Libyan fighters handed out free petrol to help hundreds of civilians flee a desert town held by Muammar Gaddafi’s forces ahead of an onslaught aimed at capturing one of the ousted ruler’s last bastions.
Complaining of hardship and intimidation, residents of Bani Walid headed to nearby towns or started the 180 km (112-mile) journey north towards Tripoli on Tuesday in cars packed with children and possessions.
Forces of the new ruling National Transitional Council (NTC) that overran Tripoli on Aug. 23 have met unexpectedly stout resistance in five days of fighting for Bani Walid, a sun-baked town set in rocky hills and valleys.
Along with Gaddafi’s hometown Sirte on the Mediterranean coast and Sabha in the southern desert, Bani Walid is one of the last strongholds of old regime fighters.
Their dogged resistance has complicated NTC efforts to normalise life in the oil-rich North African state and the United Nations has voiced fears about the plight of civilians marooned inside besieged pro-Gaddafi towns, particularly Sirte.
Gaddafi’s whereabouts are unknown. NTC officials have said he could be hiding in one of the outposts like Bani Walid, helping to rally a last stand against NATO-backed forces.
Residents escaping Bani Walid on Monday and Tuesday reported days of intense street-to-street fighting. They began to slip out after Gaddafi forces abandoned some checkpoints on the outskirts.
“It’s too dangerous to go outside. Militia men are hiding around the city and (pro-Gaddafi) green flags are everywhere,” 25-year-old resident Abdulbaset Mohamed Mohamed said, driving towards Tripoli.
NTC field commanders said people in Bani Walid had been told via broadcast radio messages they had two days to leave town before it came under full-blown attack.
“I think only 10 percent of the people are Gaddafi supporters. They are fanatics. And the rest are waiting to be liberated. We have given them two more days to leave the city,” NTC fighter Abumuslim Abdu told Reuters.
The country’s new rulers have hesitated to employ heavy-handed tactics to seize Bani Walid, which is home to the Warfalla tribe, Libya’s largest.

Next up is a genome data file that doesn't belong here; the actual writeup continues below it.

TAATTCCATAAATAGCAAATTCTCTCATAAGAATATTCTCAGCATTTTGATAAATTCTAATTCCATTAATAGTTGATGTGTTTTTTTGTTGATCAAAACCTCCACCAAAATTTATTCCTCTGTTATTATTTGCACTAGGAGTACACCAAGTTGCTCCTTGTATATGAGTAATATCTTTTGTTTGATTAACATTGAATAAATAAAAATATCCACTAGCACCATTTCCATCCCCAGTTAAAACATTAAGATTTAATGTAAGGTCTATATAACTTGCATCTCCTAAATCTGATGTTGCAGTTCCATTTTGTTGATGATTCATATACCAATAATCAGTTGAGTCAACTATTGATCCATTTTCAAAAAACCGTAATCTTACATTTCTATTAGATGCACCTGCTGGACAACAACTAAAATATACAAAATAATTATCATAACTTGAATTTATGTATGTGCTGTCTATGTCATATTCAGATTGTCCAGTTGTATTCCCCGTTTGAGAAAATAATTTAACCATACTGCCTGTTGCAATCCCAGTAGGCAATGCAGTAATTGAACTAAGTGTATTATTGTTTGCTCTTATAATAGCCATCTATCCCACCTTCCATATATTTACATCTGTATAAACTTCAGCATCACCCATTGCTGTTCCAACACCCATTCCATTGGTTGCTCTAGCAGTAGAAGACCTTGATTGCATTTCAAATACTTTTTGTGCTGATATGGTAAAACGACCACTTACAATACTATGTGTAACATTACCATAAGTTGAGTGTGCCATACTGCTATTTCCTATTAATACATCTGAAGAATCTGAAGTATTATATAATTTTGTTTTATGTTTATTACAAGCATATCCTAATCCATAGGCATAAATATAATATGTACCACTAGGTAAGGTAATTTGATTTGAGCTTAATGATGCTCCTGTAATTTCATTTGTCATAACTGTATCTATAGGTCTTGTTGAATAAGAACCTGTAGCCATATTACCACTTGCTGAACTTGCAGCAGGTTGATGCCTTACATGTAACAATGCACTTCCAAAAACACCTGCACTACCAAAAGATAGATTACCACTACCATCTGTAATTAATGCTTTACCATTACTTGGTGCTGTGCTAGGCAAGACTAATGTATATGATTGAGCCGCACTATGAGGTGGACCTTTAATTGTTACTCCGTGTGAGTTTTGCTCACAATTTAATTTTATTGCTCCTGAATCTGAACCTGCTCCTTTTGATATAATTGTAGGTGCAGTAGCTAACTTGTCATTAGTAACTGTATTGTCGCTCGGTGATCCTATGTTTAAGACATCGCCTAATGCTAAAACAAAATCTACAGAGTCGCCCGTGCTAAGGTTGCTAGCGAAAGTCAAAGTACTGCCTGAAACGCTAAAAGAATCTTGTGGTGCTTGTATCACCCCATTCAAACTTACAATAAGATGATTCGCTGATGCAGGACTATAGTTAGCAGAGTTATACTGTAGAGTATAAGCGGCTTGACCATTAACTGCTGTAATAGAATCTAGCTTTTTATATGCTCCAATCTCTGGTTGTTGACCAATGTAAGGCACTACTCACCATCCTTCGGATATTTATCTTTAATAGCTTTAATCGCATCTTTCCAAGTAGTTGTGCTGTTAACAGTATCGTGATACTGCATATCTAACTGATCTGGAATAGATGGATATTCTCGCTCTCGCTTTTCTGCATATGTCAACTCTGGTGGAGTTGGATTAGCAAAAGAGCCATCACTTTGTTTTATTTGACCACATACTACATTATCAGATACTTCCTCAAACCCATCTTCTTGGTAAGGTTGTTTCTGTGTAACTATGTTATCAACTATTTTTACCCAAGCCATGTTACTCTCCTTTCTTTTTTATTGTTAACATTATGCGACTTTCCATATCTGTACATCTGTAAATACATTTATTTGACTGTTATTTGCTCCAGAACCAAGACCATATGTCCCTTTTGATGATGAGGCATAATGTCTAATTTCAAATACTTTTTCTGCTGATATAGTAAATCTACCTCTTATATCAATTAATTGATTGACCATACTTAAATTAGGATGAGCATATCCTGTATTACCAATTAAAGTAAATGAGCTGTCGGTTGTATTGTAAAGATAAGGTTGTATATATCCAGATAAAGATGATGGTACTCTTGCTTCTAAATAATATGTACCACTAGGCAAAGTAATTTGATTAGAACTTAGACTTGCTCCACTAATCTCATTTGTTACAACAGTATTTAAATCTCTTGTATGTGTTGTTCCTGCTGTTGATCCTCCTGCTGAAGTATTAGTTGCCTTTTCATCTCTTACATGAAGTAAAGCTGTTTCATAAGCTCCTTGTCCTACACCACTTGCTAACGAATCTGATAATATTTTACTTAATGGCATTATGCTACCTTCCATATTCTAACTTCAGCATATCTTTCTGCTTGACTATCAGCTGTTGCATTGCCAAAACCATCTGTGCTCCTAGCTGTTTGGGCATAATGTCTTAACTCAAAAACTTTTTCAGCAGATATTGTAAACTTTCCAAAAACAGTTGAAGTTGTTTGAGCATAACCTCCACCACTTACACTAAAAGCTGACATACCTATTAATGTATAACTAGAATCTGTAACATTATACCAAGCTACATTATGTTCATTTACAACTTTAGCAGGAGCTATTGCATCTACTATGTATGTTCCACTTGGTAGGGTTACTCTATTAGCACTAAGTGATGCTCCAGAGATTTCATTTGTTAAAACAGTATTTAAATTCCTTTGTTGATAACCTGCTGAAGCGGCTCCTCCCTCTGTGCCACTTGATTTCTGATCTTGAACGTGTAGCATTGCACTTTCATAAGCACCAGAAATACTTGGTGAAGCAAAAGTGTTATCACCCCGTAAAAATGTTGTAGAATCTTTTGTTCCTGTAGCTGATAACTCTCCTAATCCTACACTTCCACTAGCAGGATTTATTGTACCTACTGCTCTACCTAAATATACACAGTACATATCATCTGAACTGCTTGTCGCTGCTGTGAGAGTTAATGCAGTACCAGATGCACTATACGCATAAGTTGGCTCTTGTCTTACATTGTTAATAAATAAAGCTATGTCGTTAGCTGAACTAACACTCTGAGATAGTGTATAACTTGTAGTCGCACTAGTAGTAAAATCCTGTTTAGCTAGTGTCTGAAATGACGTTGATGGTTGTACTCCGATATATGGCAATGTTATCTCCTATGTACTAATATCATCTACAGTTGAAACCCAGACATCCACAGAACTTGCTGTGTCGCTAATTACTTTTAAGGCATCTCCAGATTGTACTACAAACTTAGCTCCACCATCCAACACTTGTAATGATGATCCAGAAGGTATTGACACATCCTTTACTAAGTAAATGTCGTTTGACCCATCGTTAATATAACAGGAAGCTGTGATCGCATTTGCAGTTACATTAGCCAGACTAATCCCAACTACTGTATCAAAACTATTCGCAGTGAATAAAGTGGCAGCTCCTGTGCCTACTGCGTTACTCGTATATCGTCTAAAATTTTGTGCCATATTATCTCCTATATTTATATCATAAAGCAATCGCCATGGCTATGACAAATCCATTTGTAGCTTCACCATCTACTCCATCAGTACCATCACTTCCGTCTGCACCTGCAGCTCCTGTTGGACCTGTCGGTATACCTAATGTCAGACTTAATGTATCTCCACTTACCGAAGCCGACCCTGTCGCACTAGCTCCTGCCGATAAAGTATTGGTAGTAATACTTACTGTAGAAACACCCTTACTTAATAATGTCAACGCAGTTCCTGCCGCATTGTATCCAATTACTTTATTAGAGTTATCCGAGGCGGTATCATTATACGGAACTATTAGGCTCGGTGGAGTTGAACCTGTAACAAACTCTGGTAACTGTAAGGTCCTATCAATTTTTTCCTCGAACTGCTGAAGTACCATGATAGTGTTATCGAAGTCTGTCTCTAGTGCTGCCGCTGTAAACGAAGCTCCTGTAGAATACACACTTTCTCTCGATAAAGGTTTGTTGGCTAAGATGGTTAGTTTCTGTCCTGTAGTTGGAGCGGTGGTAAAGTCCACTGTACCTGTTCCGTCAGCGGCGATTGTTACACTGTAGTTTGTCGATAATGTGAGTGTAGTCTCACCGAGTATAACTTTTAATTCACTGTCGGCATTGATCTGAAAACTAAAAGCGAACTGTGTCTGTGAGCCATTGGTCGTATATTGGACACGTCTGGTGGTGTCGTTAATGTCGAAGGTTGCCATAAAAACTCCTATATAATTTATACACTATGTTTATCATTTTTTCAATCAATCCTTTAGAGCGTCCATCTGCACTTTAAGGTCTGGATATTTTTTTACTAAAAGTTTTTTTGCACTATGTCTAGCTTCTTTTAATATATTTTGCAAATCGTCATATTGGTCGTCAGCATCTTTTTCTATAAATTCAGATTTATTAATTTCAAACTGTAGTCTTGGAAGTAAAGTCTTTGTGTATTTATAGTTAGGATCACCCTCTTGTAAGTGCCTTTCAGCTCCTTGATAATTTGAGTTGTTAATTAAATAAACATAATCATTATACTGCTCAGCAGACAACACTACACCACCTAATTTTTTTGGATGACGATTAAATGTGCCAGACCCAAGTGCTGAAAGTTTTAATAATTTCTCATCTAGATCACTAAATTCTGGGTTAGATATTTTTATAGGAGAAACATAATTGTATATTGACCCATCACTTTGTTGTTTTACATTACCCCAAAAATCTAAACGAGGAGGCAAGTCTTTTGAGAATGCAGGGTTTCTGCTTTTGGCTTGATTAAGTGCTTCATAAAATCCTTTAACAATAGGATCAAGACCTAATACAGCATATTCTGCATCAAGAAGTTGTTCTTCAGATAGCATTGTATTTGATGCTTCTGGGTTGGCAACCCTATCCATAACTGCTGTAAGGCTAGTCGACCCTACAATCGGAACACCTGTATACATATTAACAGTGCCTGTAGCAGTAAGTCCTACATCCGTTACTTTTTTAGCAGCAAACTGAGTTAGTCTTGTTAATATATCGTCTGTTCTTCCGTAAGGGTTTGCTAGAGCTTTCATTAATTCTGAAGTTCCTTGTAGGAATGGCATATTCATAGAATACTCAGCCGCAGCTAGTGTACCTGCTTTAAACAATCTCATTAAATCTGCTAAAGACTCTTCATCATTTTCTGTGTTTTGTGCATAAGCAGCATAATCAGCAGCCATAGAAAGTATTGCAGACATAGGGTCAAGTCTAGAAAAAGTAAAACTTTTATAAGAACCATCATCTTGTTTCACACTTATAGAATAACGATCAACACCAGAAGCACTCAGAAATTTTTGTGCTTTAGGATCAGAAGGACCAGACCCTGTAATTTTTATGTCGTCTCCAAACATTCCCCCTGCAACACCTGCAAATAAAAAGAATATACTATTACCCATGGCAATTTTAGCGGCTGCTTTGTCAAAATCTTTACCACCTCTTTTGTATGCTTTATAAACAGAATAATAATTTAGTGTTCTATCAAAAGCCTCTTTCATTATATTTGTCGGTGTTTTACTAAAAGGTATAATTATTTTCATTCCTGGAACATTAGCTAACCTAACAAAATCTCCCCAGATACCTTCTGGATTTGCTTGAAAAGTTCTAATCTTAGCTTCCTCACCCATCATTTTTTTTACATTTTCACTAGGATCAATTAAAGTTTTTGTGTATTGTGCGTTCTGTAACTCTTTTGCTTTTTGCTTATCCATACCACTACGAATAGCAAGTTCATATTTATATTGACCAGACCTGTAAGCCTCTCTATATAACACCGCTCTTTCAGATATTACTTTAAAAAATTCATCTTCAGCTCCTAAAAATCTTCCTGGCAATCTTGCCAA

SECURITY AND LEGITIMACY
Libya’s interim rulers have said that, along with taking control of pro-Gaddafi enclaves, capturing or killing the fugitive leader is a priority and only then could Libya be declared “liberated”.
In the capital, officials trying to restore security said they needed to integrate the fighters who toppled Gaddafi into the police force to ensure the revolution’s legitimacy.
Osama Abu Ras, a member of the Supreme Security Committee for Tripoli, told Reuters that Gaddafi’s forces remained capable of firing missiles and the capital may be a potential target for such attacks.
“We have a very strong (military) front now in our favour but there is a threat of some missiles, including Grad missiles, and rockets. This could be a real threat,” he said.
While Gaddafi and his son Saif al-Islam, wanted by the International Criminal Court (ICC), have remained elusive, three Gaddafi officials were reported to be in NTC custody.
Abdel Hafid Zlitni, a former Central Bank governor and finance minister, was captured in Zawiyah, 50 km (30 miles) west of Tripoli, NTC sources said on Tuesday.
They also said Mohammed Zwei, parliament speaker and former ambassador to Britain had been captured in the past week. Senior military officer Mustapha Kharroubi was also now under the NTC’s watch, witnesses said.
Kharroubi is a veteran Gaddafi official and one of the few remaining officers who participated in Gaddafi’s 1969 coup. It is believed he handed himself over to NTC officials late last month but this could not immediately be confirmed.
Gaddafi’s family entourage in Libya is also dwindling. One of his sons, Saadi, arrived in neighbouring Niger on Sunday after crossing the southern Sahara desert frontier.
Two of Gaddafi’s sons and his only biological daughter have made their to Algeria. One son is reported to have died in the war and three others, including Saif, are still on the run. Reuters